First Team

“Education is the key to everything“

Germany international and VfL Wolfsburg player Ridle Baku talks to us about his ‘Improved after’ social project in DR Congo.

VfL Wolfsburg are seen as a leader when it comes to social projects, with the club using its reputation as a Bundesliga football club for a number of years now, most notably to bring socially relevant topics to light. Plenty of male and female players have committed to working as ambassadors or sponsors for foundations and charitable associations.

One of those is Germany international Ridle Baku, whose family is from the Democratic Republic of Congo. The North Kivu region in the east of the country, which in terms of surface area is the second-largest in Africa, suffers greatly from poverty and also from repeated armed conflicts between government forces and over 100 rebel groups, causing numerous civilian casualties. The female population is particularly at risk of aggression and sexual violence, and children being forcibly recruited to fight is also not uncommon. Safe spaces and guaranteeing education become all the more important in circumstances like these, particularly for girls. This is where the ‘Improved after’ project comes in, which Baku has launched with the support of the children’s charity World Vision. The 25-year-old told us about his reasons for creating the project, his first trip to his father’s home country and what he is hoping to achieve. 

Ridle Baku, what made you join forces with the children’s aid organisation World Vision to help boys and girls in the Democratic Republic of Congo?

Ridle Baku: “I’d been thinking about it for quite some time. And I was also lucky enough to have had Josh Guilavogui as a team-mate previously at VfL, and I saw a bit about how his project in his homeland had worked and that gave me the incentive. He’d already done something along these lines, just like Dodi Lukebakio. So I went with my family to Congo for the first time to get my own impressions. I don’t like helping without first seeing for myself what is actually going on, so the trip to see what it was like on the ground was very important.”

And after your trip, did you then approach World Vision?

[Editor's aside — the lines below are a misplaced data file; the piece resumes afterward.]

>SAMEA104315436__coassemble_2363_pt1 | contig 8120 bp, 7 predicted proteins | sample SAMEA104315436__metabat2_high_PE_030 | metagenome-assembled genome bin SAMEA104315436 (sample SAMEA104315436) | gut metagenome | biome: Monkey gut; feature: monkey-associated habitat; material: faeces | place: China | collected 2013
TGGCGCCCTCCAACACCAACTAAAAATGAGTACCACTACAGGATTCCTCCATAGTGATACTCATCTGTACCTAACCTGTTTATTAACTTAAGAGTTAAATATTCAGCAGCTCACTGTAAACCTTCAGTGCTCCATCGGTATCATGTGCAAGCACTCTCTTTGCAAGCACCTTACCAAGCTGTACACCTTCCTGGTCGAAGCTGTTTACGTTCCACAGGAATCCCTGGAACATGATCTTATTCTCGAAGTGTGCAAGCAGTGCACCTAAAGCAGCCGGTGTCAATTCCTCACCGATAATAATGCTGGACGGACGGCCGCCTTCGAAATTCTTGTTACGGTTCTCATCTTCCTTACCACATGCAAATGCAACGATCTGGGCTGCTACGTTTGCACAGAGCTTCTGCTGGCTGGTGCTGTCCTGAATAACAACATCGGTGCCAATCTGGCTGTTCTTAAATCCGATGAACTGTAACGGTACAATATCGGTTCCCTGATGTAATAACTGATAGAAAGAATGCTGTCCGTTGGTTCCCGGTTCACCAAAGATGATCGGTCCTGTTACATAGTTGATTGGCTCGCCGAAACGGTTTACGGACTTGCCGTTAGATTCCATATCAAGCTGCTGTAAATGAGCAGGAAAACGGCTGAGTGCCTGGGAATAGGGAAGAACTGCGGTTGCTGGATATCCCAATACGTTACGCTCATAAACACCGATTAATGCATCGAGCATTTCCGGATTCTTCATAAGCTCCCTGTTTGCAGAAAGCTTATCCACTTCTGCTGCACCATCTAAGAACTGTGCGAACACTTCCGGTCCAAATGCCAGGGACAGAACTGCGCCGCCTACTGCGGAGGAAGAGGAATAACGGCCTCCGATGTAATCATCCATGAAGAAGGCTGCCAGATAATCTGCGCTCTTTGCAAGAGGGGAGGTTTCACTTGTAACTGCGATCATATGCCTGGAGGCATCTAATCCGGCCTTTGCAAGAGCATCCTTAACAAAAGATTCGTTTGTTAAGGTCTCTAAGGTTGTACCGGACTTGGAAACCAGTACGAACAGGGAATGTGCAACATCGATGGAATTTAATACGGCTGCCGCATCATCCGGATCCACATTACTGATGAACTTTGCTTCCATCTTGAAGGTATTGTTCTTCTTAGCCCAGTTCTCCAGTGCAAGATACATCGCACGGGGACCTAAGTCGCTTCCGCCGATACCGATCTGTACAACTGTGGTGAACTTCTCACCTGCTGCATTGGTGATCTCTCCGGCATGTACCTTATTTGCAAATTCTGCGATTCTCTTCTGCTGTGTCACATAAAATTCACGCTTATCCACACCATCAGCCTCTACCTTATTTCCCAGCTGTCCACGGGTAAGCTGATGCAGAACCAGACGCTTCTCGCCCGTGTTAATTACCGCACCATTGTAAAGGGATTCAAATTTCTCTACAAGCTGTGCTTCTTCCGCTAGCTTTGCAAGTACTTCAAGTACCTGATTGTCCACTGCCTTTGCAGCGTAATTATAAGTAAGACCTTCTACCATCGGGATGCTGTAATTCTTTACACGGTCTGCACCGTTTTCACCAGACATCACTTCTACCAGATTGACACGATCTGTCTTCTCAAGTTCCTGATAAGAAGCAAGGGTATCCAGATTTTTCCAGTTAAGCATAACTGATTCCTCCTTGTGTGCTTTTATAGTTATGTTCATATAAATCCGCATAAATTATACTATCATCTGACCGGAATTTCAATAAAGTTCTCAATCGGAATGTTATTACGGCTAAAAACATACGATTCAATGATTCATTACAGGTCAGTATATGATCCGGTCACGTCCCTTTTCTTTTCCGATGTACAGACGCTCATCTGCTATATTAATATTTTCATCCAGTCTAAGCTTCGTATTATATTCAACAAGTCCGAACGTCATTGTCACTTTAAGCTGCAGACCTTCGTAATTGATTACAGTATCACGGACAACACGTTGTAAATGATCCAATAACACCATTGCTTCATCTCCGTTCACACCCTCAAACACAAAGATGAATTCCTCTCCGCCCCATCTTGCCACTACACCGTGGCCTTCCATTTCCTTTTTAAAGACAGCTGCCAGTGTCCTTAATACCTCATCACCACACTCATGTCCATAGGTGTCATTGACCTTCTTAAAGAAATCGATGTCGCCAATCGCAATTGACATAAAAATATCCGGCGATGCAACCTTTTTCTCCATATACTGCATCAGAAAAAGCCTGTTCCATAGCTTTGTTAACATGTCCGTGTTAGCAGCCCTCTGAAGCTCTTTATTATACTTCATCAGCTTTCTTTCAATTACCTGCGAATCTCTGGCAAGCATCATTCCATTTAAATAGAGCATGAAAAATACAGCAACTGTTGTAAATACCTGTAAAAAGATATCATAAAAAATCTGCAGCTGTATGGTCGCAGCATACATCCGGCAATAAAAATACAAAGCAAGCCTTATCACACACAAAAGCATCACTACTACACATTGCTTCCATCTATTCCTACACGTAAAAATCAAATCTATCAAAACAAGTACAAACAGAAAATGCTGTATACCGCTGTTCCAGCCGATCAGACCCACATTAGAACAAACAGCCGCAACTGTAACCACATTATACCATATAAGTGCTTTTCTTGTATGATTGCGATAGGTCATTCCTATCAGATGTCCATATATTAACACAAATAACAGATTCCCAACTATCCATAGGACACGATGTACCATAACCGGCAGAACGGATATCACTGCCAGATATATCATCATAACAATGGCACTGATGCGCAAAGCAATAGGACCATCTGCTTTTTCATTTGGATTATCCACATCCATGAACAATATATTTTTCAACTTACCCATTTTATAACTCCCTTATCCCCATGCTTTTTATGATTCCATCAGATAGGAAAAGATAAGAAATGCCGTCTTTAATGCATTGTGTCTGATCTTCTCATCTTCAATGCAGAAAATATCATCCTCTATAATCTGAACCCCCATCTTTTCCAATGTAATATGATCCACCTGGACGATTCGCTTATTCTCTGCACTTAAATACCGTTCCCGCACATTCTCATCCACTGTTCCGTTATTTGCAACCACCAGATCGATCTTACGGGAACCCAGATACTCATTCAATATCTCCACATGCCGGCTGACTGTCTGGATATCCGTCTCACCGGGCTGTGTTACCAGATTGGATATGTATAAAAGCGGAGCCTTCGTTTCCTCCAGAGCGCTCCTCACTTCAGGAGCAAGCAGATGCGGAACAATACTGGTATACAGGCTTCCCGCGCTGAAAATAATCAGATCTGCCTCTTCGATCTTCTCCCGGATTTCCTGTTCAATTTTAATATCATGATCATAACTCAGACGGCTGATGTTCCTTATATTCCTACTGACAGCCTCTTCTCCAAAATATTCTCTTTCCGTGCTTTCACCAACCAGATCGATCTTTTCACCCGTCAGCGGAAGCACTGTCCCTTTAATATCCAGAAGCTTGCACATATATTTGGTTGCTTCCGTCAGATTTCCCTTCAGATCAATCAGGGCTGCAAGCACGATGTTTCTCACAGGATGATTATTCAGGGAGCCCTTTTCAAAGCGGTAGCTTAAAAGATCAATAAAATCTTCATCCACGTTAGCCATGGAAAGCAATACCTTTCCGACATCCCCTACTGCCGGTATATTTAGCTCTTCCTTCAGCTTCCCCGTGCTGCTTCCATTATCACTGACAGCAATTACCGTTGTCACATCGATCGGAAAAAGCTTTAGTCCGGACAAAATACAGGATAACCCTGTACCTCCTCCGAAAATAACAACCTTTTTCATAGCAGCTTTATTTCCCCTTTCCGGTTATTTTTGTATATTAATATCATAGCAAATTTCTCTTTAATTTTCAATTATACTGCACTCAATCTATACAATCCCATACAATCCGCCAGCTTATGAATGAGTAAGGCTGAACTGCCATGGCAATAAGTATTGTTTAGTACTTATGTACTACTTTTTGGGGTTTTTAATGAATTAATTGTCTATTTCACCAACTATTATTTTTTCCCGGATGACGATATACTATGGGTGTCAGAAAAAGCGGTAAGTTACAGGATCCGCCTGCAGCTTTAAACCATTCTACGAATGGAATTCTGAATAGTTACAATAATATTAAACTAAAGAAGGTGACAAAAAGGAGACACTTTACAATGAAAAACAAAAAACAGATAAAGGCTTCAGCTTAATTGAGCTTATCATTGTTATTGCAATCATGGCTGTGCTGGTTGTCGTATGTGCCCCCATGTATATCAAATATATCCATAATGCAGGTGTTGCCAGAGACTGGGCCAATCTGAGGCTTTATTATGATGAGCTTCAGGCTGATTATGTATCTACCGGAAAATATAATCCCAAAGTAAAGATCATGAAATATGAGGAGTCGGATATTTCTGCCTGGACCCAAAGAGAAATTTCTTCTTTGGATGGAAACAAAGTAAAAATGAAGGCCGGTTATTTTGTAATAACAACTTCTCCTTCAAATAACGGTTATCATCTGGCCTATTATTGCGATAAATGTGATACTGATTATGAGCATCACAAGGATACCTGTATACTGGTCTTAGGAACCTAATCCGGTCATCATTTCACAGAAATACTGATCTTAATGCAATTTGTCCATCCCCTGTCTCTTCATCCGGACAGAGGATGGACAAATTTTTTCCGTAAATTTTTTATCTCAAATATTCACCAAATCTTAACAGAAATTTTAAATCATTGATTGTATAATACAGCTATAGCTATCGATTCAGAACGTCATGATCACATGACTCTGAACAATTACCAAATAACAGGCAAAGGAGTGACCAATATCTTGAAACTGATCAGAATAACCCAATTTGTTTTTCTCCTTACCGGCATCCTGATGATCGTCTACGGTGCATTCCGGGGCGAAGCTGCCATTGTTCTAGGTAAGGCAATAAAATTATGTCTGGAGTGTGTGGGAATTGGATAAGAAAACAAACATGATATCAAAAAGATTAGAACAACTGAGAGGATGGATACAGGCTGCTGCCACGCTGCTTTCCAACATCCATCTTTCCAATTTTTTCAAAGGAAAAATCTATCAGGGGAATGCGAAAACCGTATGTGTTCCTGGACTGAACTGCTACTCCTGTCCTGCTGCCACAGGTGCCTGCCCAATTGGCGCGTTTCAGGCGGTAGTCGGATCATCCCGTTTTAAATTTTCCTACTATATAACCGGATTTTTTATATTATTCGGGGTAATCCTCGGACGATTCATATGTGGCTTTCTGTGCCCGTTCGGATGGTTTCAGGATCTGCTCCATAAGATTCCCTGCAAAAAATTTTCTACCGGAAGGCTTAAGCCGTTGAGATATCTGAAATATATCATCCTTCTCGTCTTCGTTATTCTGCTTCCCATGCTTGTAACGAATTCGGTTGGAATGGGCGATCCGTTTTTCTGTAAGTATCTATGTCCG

Ridle: “That’s right. World Vision have already collaborated with other people from the world of sport, like Nadiem Amiri and Kingsley Schindler. World Vision gave me a way in to be able to able to effect some change over there. I don’t really have any experience abroad and hardly know anybody in Congo, so I didn’t want to do that on my own – I wanted to work with an organisation that has the right expertise and experience.”

What is the exact aim of the ‘Improved after’ project?

Ridle: “My brothers and I thought long and hard about what we could do. What was important for us was the education side of things, because that is the key to everything. If you don’t get the right schooling, it’s tough to make up the deficit in later life and harder to get into the world of work than it is for those who went to school. We knew exactly that that was what we wanted to concentrate on. We want to invest in children and their access to education – at an early stage.”

The project, that is now up and running, is designed to help children of school age and girls in particular to have access to the right amount of education in seven primary schools.
Ridle Baku

At the moment, you are working to help the children who are the most underprivileged, in the disputed Beni region in North Kivu province. The project, that is now up and running, is designed to help children of school age and girls in particular to have access to the right amount of education in seven primary schools.

Ridle: “Yes, I think that there is plenty of room for things to get done in the east of the country. It’s where 80 per cent of the world’s coltan reserves are found and mined – it’s a metallic ore used for example in the manufacturing of mobile phones. Congo is a country that is rich in natural resources, which is why there is so much conflict. And it’s why it was so important to me for us to start off there. And when we visited my father’s brother, we went out and managed to find ten footballs that we could buy, that we then handed out. I’ve rarely seen gratitude on such levels.”

What are you managing to do out there?

Ridle: “It’s important to have the necessary teaching staff there, but the most critical thing first and foremost is to have a building available, for people to have access to education and drinking water, and at the same time to protection. That’s particularly important for women, because unfortunately that isn’t always the case. This is why the project specifically focuses on girls and on their protection as well as their education.”

What else made an impression on you over there?

Ridle: “The land itself! It’s incredibly beautiful and really made an impression on me. I fell in love with Congo even more.”

Is there a way to support your project?

Ridle: “That would be great – an account has been set up with World Vision to receive donations.